Creativity is forgotten, but it doesn’t have to be

Carter Steger, Assistant Editor

Children are praised for their imagination and innocence, not yet having experienced the hardships of “growing up” when we leave that playful innocence and creativity behind in the interest of being an adult.  

The truth is you do not have to leave creativity behind at all, regardless of where you are in life or whatever job you currently hold. Being creative is such a crucial part of what makes us human. Look back thousands of years ago to cave paintings made by our ancestors and the endlessly diverse art styles of different cultures across the globe. It gives us identity as people.  

Today, our society is not built on foundations that allow creativity to flourish. This notion starts young. When a school district must make budget cuts, programs deemed least essential like Fine Arts, music, band, and art are often the first to go. Cutting those robs children of their expression at a young age. This time for children is so crucial to finding out who they really are, what their identity is going to be, and what interests they have.  

The attitude held by many Americans that praises and glorifies businessmen puts down those who prioritize their creative spirit over the need to accumulate exotic wealth. A child who wants to pursue life as an actor or writer is not given the same respect as one who wants to have a business degree. We need to ask ourselves, are these values truly things that should be held in such high regard by society? We should not be pushed to throw away our creative aspirations simply because they do not align with a business-driven society.  

Going against the grain resonates deeply with artist movements of the past such as Dada, Surrealism, and many others. Dada served as a predecessor to Surrealism, first forming as a response to World War I. Intellectuals of the time were unhappy with world leaders jumping into conflict. Dadaists embraced the notion that if our leaders and society’s brightest thinkers led to war that we should reject them. The very notion of war to the Dadaists was absurd. Instead, Dadaists cultivated a culture of art that was itself absurd. It broke societal norms at the time in protest of society’s expectations. Expectations of nationalism, warfare, and what they marked as unintelligent leadership.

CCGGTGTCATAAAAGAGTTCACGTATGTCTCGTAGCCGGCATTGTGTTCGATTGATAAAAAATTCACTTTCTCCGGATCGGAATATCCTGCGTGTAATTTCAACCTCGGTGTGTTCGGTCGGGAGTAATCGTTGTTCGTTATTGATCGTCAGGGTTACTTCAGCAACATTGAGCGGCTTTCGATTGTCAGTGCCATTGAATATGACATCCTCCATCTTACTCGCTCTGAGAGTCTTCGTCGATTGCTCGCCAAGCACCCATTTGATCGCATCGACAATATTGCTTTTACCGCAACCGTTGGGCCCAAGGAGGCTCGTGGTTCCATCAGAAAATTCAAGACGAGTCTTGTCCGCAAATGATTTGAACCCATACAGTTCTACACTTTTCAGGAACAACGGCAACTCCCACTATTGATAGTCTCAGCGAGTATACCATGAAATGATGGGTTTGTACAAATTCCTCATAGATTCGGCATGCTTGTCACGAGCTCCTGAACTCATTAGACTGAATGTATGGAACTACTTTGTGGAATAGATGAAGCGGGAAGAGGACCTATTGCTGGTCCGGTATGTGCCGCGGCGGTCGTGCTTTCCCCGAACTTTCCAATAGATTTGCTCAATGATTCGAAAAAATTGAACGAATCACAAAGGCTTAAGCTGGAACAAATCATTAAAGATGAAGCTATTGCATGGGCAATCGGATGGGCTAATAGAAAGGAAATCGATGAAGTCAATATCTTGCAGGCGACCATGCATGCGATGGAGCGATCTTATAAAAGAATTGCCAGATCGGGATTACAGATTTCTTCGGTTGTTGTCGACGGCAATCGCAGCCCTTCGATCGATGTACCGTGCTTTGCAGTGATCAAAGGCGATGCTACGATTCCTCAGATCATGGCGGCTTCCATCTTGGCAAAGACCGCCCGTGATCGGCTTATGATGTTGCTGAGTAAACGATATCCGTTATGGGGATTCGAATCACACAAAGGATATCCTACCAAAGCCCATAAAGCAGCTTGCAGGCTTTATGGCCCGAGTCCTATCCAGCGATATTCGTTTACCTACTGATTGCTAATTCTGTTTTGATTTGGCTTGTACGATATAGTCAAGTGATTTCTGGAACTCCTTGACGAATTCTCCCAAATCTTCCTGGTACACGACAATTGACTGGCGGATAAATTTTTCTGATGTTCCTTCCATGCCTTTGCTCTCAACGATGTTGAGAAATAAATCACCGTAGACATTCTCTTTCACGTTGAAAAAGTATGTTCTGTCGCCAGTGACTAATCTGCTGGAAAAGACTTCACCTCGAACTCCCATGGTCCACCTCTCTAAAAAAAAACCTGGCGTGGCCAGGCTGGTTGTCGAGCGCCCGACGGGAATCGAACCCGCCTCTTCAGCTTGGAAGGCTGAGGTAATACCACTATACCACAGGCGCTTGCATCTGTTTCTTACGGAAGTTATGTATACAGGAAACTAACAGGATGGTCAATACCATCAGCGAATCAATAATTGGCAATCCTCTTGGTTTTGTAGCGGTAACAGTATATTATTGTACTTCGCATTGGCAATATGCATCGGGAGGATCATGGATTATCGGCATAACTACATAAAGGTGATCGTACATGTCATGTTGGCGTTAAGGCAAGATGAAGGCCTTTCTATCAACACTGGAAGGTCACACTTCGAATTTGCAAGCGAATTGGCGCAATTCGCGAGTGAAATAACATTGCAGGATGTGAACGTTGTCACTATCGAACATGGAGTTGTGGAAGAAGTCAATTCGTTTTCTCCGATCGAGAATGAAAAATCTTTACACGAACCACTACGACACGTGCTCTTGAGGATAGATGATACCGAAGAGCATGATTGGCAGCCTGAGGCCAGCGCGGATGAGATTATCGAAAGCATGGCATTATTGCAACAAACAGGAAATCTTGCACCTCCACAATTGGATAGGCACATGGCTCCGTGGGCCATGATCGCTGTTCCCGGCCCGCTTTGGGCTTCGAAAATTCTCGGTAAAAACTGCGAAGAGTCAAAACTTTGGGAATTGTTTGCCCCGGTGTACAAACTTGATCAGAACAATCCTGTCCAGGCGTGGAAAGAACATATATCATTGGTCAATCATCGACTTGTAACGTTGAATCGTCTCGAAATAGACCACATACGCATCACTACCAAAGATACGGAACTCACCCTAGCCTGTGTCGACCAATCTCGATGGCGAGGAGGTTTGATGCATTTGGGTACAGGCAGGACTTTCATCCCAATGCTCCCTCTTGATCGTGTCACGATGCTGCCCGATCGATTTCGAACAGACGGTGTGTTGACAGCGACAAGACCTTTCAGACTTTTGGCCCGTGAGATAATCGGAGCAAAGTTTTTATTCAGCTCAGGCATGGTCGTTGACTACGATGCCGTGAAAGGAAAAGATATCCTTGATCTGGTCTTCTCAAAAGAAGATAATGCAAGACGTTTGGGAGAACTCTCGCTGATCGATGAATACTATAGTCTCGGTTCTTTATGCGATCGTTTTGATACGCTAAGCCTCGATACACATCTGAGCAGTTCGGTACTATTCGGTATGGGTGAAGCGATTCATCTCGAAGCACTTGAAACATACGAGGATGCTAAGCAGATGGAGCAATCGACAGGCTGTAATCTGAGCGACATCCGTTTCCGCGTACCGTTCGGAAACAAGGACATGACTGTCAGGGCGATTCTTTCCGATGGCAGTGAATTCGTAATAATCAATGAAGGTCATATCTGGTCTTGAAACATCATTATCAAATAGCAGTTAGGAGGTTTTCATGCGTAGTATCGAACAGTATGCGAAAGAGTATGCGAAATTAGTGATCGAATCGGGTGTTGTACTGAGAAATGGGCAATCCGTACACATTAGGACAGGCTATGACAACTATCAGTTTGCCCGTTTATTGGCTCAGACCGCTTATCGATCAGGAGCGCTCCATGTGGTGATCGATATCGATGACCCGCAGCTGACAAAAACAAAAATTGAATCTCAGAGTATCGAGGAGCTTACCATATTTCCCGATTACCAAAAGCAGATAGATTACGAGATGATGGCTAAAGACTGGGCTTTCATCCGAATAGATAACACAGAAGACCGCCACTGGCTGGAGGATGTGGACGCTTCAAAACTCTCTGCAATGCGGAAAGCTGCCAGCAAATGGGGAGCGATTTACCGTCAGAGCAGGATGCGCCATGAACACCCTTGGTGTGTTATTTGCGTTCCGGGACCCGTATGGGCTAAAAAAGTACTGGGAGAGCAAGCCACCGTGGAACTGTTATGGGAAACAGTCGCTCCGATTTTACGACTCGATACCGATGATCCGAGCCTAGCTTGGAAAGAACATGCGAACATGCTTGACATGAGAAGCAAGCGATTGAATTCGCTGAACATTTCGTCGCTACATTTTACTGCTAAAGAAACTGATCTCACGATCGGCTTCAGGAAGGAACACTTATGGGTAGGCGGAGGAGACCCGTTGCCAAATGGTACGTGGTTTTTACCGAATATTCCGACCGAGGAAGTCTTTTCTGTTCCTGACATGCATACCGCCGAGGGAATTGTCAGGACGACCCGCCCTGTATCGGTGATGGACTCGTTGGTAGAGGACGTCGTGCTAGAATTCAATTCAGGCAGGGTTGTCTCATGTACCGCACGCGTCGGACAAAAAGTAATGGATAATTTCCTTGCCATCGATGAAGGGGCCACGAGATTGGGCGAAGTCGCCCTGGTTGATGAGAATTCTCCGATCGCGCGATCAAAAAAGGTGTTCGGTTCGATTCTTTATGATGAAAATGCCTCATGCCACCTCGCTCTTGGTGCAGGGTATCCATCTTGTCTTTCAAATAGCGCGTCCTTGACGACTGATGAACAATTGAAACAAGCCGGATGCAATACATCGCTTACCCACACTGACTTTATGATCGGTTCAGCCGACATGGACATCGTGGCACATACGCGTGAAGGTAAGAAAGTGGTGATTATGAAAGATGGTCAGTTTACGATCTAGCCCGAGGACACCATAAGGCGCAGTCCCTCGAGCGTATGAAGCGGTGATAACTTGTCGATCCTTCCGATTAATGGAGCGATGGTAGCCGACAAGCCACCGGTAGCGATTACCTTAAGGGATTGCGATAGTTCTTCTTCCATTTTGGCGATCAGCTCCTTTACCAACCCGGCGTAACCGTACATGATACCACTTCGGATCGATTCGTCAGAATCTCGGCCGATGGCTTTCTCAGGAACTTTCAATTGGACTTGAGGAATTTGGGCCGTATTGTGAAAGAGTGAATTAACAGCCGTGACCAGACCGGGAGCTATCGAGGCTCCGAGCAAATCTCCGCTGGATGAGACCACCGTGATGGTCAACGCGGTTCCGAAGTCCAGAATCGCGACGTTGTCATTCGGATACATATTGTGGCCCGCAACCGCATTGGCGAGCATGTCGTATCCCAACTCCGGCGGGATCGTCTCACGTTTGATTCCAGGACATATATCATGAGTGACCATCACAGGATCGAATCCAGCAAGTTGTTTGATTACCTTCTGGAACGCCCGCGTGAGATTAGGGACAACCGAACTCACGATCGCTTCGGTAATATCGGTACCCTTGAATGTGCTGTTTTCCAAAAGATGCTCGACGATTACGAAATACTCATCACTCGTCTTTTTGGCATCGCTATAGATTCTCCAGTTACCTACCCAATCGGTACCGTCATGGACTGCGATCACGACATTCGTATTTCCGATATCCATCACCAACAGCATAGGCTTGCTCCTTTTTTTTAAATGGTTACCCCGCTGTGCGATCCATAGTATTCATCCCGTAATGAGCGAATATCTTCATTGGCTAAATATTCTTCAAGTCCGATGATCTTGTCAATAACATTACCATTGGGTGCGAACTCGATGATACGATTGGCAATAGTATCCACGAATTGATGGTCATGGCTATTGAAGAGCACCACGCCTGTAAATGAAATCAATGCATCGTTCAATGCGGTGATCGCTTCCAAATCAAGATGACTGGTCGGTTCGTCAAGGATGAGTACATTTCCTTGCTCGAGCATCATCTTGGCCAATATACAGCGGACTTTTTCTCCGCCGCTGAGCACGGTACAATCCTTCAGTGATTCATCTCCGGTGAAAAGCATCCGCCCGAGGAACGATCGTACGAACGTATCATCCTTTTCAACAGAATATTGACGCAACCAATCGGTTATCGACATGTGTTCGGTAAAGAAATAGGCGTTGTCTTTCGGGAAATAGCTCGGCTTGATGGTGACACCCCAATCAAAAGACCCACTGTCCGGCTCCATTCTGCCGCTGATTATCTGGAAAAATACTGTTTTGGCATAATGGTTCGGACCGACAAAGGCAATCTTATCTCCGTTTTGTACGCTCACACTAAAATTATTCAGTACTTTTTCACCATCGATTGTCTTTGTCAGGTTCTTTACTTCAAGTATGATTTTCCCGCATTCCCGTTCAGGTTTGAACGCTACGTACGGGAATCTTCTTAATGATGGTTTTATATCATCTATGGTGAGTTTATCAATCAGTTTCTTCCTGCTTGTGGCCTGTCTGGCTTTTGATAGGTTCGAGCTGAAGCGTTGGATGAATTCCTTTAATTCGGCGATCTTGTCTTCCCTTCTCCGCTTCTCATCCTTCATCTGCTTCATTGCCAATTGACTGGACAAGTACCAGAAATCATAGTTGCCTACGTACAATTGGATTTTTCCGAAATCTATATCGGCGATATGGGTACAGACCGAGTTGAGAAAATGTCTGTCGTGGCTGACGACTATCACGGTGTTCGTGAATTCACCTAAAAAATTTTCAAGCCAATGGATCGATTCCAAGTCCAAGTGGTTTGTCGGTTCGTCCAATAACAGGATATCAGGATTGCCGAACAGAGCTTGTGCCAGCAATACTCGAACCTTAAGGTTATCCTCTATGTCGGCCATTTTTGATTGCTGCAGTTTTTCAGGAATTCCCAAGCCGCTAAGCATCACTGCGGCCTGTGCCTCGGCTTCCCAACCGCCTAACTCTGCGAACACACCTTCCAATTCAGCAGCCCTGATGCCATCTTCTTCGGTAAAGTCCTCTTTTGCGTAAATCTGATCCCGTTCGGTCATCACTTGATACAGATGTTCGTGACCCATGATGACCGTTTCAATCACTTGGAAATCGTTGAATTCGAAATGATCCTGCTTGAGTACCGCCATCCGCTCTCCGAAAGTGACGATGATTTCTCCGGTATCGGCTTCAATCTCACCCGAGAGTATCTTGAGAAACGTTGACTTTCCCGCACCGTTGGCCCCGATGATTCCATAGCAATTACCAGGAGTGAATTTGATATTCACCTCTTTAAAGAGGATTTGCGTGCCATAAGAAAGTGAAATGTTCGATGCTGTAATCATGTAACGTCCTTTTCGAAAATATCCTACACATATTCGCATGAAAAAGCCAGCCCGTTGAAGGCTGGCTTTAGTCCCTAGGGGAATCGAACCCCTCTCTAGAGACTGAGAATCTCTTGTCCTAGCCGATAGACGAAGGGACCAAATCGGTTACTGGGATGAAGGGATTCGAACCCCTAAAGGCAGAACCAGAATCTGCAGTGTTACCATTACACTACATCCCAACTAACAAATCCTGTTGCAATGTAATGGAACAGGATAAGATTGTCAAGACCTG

The Surrealism movement could be called Dada’s older more mature brother. Rather than being an absurd response to political and world events Surrealism focuses on bringing together our dreams and realities. Credited artist and thinker Andre Berton oversaw the transformation of Dada into what is now known as Surrealism. He gave it a definition and expectations writing a lengthy Surrealist Manifesto. Surrealism encourages us to break away from what we know as “real life” and embrace the meshing of our unconscious mind and reality. This has led to many beautiful art and literature creations.  

They teach us to fully embrace our creativity even when society does not drive us to do so. Cities filled with the dull gray of concrete would not be as exciting if it were not for artists in the world. Whether it is designing the ads you see or murals on the sides of buildings, creativity and art are alive in today’s world. Just as the renowned Surrealist author and painter Leonora Carrington said, “Painting is a need, not a choice.”  

As a society, we must nurture the innocence that flowed so freely as a child and let it thrive. Not enough can be said about how liberating embracing the creative spirit is. “Life beats down and crushes the soul and art reminds you that you have one,” said actress Stella Adler. Life will always have challenges, and some will come at the most inconvenient times, but do not overlook the benefits of expression.  

Christianne Strang, a professor of neuroscience at the university of Alabama at Birmingham, said “Creativity in and of itself is important for remaining healthy, remaining connected to yourself and connected to the world.” Even people in the medical fields believe we should embrace our creativity if it means going against the expectations of society. It allows us to really relate to the people and environment that we exist in every single day, and it can help us relieve ourselves of stress in a world that never sleeps.  

Being creative does not require grand paintings, legendary novels, or spotlight performances. Instead, it is just a reminder to not abandon that childlike innocence that allowed us to scribble freely or draw on the walls of our parents’ house.